The second workshop focused on mapping student workloads in online activities. This workshop broke down course elements to help attendees understand how to structure and outline a course workload around a tool. In the demonstration of the tool, we can see how a Professor can better map course elements to a sample daily work map that groups activities into time blocks and helps guide the format of learning objectives and assessment.

The Teaching Seminar Course helped me gain experience preparing class materials as well as provided useful strategies to approaching a classroom environment. The Teaching Seminar also complemented my experience supporting my teaching mentor, Professor Moyer, for his IT Infrastructure course. To adequately support my teaching mentor as a TA; I held office hours once a week, graded assignments, and helped students during the lecture time.

This semester provided me with teaching and mentoring experience in and out of the classroom. I learned first-hand that teaching doesn’t stop at the classroom and truly extends throughout the week and outside business hours. For example, when I was up late working on assignments, I seldom found myself getting messaged by students on discord asking for assistance. From this experience, I learned that it is helpful to set a work timetable for myself that guides when I do and do not make time to help students.

Fall 2019


  • Complete personal website and teaching portfolio
  • Finish Master’s thesis
  • Attend at least one Learning Center Seminar/Workshop


  • Poll Everywhere Teaching Seminar (11/13/2019)

Teaching Experiment Report

Fall 2019 was the first semester that I began as a PhD candidate and GAANN fellow at UNC Charlotte. For this semester, I generated three goals: to create my personal website and teaching portfolio, to finish my master’s thesis, and to attend at least one learning center seminar. These goals were created to help me establish a good foundation to build upon in future academic semesters.

The first and easiest to complete milestone was my website. I entered the program already having a website and figured that this would be the best place to start. By using Jekyll, I updated my website to include a home page, teaching portfolio page, and public release page This structure can be seen in my current site.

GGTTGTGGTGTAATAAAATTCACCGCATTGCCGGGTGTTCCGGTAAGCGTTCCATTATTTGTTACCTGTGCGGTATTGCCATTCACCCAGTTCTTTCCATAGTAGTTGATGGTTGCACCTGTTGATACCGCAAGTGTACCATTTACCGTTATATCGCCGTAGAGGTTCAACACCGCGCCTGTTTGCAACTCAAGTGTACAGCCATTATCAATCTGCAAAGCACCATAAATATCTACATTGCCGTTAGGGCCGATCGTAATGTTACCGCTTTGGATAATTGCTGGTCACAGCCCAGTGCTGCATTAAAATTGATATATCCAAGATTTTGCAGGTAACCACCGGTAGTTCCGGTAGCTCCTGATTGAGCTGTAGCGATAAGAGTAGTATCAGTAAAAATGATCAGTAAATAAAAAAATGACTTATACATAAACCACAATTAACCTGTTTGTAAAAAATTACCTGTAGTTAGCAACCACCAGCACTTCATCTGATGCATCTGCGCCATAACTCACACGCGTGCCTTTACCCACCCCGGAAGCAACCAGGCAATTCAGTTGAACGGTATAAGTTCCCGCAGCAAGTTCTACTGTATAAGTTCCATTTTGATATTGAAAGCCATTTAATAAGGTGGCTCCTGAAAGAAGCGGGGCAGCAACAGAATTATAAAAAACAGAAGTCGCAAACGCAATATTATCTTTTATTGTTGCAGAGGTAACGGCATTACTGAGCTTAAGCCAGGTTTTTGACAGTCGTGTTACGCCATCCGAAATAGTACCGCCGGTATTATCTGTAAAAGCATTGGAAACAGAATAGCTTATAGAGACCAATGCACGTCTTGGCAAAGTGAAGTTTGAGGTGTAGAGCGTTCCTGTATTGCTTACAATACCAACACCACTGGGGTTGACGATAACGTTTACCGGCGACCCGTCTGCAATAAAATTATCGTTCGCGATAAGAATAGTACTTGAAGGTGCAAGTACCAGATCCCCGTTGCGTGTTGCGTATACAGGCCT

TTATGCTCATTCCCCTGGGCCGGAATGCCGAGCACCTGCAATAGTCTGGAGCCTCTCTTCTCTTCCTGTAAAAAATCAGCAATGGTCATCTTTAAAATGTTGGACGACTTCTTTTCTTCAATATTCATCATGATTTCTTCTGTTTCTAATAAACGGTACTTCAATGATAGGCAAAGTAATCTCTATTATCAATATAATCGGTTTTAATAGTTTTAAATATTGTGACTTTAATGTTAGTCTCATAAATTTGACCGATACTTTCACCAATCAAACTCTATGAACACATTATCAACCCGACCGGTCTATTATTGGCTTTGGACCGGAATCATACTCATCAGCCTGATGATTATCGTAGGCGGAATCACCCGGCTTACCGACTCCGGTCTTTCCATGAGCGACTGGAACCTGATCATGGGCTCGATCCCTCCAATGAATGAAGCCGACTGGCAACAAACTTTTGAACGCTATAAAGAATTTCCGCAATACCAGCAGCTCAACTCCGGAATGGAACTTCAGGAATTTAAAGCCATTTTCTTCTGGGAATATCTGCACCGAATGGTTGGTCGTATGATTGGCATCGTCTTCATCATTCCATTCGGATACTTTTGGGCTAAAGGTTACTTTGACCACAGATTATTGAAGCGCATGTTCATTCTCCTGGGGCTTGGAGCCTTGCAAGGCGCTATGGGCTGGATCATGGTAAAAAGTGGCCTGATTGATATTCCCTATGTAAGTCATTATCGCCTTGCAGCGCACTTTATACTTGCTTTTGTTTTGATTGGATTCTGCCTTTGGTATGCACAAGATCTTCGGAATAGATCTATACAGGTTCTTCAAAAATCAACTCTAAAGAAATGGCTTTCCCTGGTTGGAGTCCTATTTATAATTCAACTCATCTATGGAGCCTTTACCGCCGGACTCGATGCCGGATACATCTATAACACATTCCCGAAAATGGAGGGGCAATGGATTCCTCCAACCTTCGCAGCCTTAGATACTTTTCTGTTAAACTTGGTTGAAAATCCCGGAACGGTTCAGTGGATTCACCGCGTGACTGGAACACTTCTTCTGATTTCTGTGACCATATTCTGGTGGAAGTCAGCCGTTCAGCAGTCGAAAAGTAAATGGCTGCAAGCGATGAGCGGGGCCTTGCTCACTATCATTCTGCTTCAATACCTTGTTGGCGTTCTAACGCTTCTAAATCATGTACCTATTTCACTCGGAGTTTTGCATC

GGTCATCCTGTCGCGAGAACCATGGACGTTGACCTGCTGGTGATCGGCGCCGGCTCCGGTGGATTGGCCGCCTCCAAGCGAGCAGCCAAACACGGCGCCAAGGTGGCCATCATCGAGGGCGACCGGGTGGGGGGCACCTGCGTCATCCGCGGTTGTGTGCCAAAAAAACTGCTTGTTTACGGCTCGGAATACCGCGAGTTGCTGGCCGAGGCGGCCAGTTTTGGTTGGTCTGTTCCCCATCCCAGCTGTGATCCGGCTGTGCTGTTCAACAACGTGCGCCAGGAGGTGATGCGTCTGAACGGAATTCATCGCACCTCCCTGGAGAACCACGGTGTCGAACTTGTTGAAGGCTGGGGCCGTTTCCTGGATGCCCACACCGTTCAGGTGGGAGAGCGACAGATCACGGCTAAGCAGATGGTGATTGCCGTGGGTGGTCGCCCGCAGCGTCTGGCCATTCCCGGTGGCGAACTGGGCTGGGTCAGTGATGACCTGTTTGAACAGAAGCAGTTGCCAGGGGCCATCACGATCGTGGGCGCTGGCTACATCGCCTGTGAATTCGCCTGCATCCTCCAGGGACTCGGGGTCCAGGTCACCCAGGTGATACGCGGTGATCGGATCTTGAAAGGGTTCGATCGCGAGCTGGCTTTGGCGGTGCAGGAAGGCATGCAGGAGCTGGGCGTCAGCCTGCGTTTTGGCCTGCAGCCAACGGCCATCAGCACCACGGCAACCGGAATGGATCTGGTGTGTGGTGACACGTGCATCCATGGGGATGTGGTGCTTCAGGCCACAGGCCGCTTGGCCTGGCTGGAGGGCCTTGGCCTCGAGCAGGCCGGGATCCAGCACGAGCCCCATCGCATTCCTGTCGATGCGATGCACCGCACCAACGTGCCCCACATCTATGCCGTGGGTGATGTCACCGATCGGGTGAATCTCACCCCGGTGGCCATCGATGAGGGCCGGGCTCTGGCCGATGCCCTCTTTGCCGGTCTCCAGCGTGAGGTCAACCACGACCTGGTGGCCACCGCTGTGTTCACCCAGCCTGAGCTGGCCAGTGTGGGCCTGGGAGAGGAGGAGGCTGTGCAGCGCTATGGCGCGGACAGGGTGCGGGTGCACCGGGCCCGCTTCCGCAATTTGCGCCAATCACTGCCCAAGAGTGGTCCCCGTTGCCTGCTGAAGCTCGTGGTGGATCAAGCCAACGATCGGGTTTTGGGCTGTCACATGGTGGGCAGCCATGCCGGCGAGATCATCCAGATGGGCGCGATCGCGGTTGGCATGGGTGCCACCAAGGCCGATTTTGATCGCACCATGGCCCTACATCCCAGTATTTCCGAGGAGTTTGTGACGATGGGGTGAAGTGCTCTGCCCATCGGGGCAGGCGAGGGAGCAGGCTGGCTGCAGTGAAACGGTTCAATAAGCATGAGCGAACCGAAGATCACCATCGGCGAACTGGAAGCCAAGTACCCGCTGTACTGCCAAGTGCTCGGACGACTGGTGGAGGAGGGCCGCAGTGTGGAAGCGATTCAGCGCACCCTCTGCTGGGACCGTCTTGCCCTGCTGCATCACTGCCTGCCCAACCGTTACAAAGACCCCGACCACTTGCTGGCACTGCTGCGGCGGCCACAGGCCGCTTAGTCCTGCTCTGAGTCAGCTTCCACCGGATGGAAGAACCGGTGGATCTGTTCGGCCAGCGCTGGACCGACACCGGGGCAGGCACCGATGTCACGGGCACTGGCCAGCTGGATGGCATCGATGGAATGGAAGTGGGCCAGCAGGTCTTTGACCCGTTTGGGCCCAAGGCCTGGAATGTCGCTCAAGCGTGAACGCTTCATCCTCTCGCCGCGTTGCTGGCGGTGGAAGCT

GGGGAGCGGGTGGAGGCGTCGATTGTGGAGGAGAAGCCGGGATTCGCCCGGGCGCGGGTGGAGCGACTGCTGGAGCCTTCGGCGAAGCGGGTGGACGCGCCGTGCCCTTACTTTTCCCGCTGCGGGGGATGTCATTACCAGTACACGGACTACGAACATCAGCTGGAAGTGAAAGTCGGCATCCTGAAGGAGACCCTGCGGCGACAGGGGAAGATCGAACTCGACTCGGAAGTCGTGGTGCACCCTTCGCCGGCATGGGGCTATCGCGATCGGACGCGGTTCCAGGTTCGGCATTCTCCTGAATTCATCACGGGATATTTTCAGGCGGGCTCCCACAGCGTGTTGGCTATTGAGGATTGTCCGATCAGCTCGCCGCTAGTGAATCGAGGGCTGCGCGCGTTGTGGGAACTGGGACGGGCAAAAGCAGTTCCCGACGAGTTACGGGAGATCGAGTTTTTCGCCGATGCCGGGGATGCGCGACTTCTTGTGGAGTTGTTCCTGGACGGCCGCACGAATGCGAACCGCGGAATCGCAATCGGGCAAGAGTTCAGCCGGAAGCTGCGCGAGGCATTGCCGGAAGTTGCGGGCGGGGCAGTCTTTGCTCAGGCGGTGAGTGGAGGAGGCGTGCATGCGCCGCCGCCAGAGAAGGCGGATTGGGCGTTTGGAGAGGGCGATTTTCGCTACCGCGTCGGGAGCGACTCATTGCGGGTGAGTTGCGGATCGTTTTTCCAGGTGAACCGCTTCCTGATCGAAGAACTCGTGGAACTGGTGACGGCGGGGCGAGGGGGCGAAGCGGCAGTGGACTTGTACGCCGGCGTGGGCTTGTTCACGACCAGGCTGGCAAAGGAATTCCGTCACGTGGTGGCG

The next task goal that I met was attending the Poll Everywhere teaching seminar. The poll everywhere seminar that I attended providing some guidance for how to utilize poll everywhere, an online quiz platform to aid active learning. In the seminar we learned about strategies to create and use poll’s for multiple classes, how to embed them into a diverse offering of presentation formats, and how to retrieve and export poll results into canvas.

The last goal that I had to meet, was met December 6. This milestone was the most tedious and the most strenuous to complete. I submitted my master’s thesis titled, “An Approach Towards an Autonomic Computing Prototype Reference Architecture”. In the paper, I outline the prototype that I seek to create in my future work and the design strategies that I will focus on.

Each of these goals are integral for complete my PhD. This fall 2019 semester, I learned the importance of a PhD and how their work intersects with the world in ITCS 8110. The poll everywhere seminar equipped me with the tools I need to lead a classroom. The website is a landing page for my research, portfolio and research interests. Each of these goals represent components I strive to develop as I develop my teaching philosophy and resume in the coming semester.